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hput3
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What server products are a little newer vintage than HP xw8600

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Newer than HP xw8600
Microsoft Windows 10 (64-bit)

I'm currently using a pair of HP xw8600 and considering moving to somewhat newer but still not really new server version. 

 

The xw8600 still seem fairly fast both with 32 GB ram, but I'm running into problems with things like the newer really large discs now available.

 

The xw8600 date from 2008 and so something like 3TB and larger discs are not easily used on them.  I am managing to run 3tb on one xw8600 but it it running a Solaris.11 offshoot called Openindiana.  So the ZFS file system is able to use them... however on every boot I see massive strings of numbers flash by  and each time think I've lost piles of data.

 

Once booted up I see nothing wrong  But in fact the xw8600 really does not like those 3tb discs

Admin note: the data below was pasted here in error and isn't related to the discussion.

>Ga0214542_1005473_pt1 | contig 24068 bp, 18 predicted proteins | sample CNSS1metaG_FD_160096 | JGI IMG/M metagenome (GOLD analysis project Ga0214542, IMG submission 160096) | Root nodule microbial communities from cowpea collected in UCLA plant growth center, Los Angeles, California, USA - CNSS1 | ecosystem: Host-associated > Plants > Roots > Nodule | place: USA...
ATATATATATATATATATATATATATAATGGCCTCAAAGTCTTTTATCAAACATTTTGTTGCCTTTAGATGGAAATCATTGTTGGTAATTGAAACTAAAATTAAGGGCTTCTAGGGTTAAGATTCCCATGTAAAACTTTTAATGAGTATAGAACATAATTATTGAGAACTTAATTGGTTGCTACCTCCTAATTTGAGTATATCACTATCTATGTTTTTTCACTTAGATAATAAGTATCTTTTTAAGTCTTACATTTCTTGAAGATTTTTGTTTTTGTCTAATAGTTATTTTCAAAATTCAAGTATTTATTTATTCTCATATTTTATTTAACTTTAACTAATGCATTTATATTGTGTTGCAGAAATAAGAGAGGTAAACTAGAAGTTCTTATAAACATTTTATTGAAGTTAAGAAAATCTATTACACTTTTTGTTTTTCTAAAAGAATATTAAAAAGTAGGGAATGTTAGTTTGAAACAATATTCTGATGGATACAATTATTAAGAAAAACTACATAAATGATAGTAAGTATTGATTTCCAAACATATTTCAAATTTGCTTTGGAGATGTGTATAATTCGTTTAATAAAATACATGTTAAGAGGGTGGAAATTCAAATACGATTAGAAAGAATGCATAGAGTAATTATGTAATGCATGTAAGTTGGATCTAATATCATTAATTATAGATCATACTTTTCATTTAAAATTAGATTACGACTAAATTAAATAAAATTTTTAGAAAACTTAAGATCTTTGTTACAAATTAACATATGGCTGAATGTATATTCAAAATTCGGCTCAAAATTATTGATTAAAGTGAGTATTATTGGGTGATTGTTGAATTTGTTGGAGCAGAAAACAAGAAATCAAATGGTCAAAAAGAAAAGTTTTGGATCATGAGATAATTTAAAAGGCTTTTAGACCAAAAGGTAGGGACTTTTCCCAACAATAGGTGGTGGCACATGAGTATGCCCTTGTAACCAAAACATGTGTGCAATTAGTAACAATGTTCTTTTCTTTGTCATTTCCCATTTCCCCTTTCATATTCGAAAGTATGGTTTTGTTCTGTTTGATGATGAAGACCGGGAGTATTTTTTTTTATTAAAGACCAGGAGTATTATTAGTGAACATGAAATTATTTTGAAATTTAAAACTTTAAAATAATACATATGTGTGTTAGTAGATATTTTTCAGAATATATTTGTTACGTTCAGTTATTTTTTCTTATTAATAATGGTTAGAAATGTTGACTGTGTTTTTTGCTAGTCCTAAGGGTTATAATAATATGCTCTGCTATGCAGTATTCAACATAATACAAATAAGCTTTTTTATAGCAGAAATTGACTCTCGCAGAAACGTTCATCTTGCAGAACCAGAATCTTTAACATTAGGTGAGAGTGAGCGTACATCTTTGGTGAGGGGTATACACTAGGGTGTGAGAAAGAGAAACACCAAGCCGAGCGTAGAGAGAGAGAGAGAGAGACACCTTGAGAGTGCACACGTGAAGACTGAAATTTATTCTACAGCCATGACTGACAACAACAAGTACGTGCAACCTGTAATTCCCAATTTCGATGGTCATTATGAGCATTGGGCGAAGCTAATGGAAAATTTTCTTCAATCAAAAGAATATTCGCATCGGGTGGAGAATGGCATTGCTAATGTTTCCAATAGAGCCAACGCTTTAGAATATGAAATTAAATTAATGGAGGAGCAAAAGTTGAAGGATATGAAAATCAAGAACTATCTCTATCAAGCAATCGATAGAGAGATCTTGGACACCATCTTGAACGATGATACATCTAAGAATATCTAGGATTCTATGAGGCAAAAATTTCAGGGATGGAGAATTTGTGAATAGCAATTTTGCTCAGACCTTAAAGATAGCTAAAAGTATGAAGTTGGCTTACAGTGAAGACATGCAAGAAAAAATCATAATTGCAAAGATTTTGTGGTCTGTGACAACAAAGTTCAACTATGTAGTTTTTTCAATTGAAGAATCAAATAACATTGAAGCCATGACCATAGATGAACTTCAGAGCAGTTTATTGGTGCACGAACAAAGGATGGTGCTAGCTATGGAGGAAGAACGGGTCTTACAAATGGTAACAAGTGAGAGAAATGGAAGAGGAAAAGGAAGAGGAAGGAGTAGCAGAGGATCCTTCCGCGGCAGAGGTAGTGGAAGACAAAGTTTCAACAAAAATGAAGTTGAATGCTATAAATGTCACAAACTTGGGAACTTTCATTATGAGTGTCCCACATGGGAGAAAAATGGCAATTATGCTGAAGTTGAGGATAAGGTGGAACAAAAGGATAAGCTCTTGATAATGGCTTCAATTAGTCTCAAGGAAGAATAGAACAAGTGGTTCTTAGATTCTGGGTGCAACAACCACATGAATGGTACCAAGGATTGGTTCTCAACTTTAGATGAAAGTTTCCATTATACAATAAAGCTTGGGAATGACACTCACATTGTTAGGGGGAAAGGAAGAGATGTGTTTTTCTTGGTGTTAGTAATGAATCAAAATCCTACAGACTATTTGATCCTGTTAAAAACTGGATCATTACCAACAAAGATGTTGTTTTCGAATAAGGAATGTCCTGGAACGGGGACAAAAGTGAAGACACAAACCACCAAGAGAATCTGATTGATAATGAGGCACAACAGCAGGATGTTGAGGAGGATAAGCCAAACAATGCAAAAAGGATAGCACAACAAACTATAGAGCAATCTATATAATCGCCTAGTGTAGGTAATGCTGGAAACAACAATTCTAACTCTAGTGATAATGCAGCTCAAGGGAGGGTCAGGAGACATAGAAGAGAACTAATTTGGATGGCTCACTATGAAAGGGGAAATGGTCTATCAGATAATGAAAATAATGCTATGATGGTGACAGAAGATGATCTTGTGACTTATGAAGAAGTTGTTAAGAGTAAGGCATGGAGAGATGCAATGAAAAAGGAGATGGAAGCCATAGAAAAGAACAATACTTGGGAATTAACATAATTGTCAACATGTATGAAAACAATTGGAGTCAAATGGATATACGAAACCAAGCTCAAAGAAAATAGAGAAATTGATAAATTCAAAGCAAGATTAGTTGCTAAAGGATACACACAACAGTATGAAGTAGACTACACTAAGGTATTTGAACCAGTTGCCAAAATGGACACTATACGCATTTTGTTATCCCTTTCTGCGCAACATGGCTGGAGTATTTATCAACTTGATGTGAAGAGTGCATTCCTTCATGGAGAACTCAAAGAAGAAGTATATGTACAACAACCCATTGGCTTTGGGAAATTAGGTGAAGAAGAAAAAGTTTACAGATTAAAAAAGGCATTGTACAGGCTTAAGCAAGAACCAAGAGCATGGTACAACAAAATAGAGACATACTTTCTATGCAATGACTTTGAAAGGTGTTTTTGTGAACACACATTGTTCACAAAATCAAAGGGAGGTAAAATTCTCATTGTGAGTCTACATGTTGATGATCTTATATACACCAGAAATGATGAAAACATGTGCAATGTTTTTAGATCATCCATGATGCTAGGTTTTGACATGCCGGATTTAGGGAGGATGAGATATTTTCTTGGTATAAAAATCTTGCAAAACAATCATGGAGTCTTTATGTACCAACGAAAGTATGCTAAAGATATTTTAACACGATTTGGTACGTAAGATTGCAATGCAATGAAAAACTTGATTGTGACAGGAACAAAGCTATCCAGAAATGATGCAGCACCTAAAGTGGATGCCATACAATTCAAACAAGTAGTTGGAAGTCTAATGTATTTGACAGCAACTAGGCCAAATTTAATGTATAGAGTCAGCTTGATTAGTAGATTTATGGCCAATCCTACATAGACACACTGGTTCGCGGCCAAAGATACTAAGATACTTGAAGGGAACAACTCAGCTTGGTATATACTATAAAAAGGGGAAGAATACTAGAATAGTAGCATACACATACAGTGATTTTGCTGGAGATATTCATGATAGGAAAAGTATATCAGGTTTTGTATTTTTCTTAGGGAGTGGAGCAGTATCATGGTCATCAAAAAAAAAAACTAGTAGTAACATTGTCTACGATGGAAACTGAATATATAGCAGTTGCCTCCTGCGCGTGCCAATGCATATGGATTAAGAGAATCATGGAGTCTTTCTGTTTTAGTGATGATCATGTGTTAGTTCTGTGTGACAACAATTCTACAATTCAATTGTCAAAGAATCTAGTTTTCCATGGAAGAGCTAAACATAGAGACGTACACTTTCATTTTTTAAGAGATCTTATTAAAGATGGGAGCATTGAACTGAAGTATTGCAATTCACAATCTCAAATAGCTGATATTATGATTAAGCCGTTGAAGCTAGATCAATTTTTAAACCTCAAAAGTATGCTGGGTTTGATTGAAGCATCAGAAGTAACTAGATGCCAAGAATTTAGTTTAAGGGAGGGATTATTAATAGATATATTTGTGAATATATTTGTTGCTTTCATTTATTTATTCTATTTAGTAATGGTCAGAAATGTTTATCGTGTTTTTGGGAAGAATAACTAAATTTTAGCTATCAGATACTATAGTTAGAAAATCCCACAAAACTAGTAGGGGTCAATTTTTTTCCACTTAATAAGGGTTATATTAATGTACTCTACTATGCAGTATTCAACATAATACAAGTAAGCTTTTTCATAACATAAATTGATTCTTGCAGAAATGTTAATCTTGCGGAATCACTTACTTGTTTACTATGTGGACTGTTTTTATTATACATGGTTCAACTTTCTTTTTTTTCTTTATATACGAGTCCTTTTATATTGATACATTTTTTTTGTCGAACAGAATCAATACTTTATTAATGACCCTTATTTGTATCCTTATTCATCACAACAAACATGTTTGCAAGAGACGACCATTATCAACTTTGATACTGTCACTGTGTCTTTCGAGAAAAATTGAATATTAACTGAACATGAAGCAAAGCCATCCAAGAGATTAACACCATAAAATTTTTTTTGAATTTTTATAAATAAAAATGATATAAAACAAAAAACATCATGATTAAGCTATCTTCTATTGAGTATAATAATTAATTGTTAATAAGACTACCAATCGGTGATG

What are the names of servers produced somewhat later like 2014 or so that are available  with 2x Xeon cpu and are likely to be availalbe on ebay?

 

I want tower type servers ... no rack mount and prefer a big monster roomy tower.

 

No real preferences on brand of server but am partial to ones that can be found used with 2x Xeon of similar vintage as server.

 

Also can any say what Xeon cpus come after those 5400 series like in xw8600

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SDH
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Here are a few resources to get you started.  Download these... you never know when the links will become outdated:

 

1.  Version 2 of the Z800 QuickSpecs are  HERE:

http://videoeurope.co.uk/wp-content/uploads/2016/05/HPZ800-Brochure.pdf

 

2.  Version 52 of the Z800 QuickSpecs are  HERE:

http://isvpatch.external.hp.com/HPPTF2/drvlib/docs/Z800.pdf

 

3.  Latest (fourth) version of the Z800 Service Guide is HERE:

https://content.etilize.com/User-Manual/1025246909.pdf